A very visible company practices employee recognition and engagement by recognizing its employees for good performance by prominently placing their photographs in the lobby display case, along with a brief bio of the employee as well .The employee also receives an extra paid day off, a gift certificate to a favorite restaurant and a convenient reserved parking place for the month. This reward system exemplifies one of the four crucial building blocks of performance management that is effective in combining recognition and reward. There are other key elements in the system of managing individual performance as well. None should be omitted or neglected.
The four key strategies important to managing performance are:
2. Monitoring & Feedback
4. Reward & Recognition.
Planning – Set clear goals for your organization and your employees. Everyone from the secretary to the CEO should know what is expected of him or her. In setting your goals, you can create a mission
statement for the overall company, but you must also be sure your employees know their job duties and performance goals.
Monitoring and giving feedback to employees – Making plans and setting goals will do no goodunless a supervisor monitors employee performance regularly, giving clear feedback when necessary.
This feedback should include both praise and constructive criticism, or as GCI prefers to call it “one minute coaching sessions”. The key is to “catch” your employees in the act of doing well and praise them immediately or correct a mistake right away and in the right way – constructively and privately.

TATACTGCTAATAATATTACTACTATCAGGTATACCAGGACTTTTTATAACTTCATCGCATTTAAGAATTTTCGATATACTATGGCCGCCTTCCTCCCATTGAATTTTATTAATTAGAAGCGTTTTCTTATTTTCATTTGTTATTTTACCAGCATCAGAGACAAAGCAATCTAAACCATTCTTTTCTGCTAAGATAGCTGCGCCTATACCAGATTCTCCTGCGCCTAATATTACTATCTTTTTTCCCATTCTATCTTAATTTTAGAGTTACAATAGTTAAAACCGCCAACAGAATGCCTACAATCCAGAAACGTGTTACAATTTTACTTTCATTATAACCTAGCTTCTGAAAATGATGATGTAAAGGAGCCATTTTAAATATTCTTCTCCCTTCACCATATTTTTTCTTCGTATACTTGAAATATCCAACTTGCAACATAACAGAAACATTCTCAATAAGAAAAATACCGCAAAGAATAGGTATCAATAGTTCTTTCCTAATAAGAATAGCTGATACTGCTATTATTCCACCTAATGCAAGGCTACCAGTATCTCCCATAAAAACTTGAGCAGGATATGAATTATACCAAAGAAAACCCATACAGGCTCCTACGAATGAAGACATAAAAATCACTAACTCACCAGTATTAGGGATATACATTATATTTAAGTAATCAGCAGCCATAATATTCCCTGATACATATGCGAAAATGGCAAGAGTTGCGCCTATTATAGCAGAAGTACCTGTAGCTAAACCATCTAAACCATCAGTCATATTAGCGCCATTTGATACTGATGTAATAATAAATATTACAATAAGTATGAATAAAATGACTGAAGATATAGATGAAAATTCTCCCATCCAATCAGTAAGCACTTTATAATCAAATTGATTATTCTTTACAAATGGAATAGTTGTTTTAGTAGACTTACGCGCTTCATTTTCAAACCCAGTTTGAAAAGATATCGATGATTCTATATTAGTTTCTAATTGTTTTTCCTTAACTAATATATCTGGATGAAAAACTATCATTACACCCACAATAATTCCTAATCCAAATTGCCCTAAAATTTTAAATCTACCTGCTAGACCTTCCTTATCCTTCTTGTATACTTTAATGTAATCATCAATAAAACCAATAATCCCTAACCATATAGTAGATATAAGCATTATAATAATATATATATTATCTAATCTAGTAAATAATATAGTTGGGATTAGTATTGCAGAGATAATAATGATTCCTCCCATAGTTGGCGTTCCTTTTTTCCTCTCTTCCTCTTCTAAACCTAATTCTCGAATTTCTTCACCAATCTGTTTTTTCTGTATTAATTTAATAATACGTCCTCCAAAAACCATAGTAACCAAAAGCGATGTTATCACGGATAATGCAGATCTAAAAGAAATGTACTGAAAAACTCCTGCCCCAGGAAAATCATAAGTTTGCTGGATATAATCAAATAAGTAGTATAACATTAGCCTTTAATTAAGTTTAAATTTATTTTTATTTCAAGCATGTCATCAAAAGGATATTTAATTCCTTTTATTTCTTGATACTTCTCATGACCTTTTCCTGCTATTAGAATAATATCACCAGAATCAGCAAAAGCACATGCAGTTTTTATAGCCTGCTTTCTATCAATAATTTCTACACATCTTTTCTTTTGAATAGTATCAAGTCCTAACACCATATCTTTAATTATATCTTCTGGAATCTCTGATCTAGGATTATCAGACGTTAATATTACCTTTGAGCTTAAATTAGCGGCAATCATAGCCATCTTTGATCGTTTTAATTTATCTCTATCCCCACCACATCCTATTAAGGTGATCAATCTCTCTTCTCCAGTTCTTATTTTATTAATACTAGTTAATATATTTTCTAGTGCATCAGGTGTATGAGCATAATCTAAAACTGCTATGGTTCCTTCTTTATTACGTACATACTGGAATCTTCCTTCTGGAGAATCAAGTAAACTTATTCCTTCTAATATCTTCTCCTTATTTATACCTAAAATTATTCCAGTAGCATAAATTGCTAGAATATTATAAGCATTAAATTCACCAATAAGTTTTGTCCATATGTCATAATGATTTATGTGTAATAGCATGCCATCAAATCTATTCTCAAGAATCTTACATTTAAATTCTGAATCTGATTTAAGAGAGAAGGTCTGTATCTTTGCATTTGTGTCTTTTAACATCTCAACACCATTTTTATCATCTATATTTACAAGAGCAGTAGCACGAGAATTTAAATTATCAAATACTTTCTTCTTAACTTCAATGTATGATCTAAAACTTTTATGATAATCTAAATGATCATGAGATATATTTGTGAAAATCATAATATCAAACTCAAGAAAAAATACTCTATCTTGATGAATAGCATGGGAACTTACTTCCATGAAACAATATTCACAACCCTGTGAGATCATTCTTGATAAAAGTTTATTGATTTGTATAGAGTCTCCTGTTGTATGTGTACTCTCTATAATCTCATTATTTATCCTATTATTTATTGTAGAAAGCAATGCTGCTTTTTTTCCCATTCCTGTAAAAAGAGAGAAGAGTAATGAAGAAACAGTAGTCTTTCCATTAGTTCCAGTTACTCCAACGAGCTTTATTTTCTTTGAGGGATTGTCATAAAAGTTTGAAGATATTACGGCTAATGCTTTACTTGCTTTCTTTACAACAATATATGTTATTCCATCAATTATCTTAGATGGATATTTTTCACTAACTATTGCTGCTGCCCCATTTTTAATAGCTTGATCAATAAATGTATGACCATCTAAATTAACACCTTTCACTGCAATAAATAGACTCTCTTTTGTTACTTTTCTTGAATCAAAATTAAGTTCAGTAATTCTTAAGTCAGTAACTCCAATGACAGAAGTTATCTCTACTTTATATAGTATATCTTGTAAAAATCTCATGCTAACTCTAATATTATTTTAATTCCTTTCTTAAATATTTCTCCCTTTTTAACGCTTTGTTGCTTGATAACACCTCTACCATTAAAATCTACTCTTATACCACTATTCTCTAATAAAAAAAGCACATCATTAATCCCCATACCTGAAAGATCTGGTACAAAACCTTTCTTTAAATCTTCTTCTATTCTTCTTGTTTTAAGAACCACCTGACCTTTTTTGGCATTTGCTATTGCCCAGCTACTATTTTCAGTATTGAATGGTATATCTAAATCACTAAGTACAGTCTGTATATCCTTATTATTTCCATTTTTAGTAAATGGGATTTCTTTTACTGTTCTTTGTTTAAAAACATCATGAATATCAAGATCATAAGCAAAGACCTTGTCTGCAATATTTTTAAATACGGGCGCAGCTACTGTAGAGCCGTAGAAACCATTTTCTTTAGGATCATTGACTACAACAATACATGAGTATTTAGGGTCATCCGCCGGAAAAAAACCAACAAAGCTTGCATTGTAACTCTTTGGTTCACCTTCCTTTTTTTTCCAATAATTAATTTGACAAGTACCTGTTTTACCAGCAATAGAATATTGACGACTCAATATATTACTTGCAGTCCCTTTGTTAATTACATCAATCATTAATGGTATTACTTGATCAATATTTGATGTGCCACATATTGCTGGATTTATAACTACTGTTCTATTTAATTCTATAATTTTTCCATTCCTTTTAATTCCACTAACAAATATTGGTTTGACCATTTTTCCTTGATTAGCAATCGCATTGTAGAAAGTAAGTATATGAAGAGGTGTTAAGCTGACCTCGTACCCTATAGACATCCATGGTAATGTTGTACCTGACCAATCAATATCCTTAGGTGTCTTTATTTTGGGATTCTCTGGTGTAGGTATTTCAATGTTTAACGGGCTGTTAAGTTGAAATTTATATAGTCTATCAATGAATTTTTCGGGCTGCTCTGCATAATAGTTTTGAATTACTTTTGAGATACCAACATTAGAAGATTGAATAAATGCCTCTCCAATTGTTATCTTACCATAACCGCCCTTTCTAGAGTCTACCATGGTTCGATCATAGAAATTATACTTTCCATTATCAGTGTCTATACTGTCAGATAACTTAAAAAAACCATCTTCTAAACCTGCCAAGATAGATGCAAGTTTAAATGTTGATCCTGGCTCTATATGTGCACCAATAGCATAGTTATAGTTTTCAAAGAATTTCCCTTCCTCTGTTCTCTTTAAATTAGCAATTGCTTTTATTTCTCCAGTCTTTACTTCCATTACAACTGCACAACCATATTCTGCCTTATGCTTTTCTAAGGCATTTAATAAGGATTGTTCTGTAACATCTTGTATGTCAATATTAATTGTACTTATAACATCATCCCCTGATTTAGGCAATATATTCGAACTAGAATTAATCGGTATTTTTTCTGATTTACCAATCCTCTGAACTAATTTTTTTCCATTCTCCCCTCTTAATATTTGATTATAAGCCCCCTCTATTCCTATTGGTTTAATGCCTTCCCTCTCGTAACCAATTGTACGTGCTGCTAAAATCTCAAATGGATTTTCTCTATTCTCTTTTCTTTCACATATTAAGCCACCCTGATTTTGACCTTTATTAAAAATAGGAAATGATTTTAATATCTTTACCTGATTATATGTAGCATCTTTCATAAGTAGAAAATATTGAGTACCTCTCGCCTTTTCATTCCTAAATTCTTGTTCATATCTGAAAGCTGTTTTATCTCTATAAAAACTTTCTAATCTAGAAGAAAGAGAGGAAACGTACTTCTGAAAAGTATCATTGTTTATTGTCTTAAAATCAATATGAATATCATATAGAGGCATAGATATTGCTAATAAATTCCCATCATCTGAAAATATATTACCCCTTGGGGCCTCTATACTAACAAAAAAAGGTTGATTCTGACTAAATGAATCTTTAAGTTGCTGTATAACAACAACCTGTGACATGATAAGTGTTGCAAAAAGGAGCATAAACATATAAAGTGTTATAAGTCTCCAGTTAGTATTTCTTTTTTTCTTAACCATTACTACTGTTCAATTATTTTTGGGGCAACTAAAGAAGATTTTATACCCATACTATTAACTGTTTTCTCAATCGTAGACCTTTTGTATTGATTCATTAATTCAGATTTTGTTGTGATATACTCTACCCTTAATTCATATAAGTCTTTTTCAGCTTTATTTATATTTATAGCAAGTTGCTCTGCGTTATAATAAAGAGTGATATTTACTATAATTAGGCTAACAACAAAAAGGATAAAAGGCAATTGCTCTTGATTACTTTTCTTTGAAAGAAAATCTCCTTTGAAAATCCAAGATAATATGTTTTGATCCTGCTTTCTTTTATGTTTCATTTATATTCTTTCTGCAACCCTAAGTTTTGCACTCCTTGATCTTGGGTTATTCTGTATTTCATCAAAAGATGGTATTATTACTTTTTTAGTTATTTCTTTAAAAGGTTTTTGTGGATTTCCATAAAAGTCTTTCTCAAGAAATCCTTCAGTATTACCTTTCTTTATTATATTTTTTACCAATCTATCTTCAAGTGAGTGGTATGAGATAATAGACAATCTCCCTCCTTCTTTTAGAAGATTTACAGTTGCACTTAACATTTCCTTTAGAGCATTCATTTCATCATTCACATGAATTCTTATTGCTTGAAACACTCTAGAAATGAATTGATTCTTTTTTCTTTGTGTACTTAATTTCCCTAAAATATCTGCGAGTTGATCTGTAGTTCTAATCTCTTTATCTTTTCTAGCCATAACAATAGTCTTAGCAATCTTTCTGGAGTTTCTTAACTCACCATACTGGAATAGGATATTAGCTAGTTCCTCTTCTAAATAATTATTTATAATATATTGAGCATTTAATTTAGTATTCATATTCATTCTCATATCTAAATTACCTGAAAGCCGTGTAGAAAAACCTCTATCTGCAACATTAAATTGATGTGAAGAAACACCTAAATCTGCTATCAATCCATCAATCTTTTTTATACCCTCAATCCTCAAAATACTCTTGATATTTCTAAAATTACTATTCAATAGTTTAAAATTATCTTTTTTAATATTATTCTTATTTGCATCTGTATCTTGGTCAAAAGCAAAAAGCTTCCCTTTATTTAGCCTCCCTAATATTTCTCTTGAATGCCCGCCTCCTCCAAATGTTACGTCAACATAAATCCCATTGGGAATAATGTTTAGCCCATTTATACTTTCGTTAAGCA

Development – Leaders give workers the ability to do their jobs through skills training and other resources. Think of this as giving someone careful directions and a road map to arrive at the destination on time and without mishap. Development has a broad meaning, and your managers should think of creative ways to develop employees to grow into their jobs.
Reward/Recognition – Although rewards need not be given daily or even weekly, they are important to the process and cannot be overlooked. A reward can be expressed as a simple “Great job!” or as detailed as the recognition scenario presented earlier in this article. Be creative and match the reward to the performance.
Performance management can seem, at first, a baffling practice. Take heart readers. You CAN achieve it by ensuring the four key strategies are in place. Your efforts will result in high-performing workers who know what you expect and have the abilities and resources to accomplish it.
Ultimately, your organization will reap the rewards. In a study of 100,000 employees of 2,500 organizations, the Gallup Organization recorded the attitudes of employees at work in highly productive groups. These attitudes are directly related to the rate of employee turnover, customer satisfaction and productivity. Employees in such work groups reported high levels of agreement with the following statements:
- I know what is expected of me at work (planning).
- In the last six months, someone at work has talked to me about my progress (monitoring).
- I have the materials and equipment I need to do my work right (developing).
- In the last seven days, I have received recognition or praise for doing good work (rewarding).
Take an inward, honest look at your organization or team. Are these the kind of statements your employees would make? If not, you have the ability to put these building blocks in place.
(Source: U.S. Office of Personnel Management)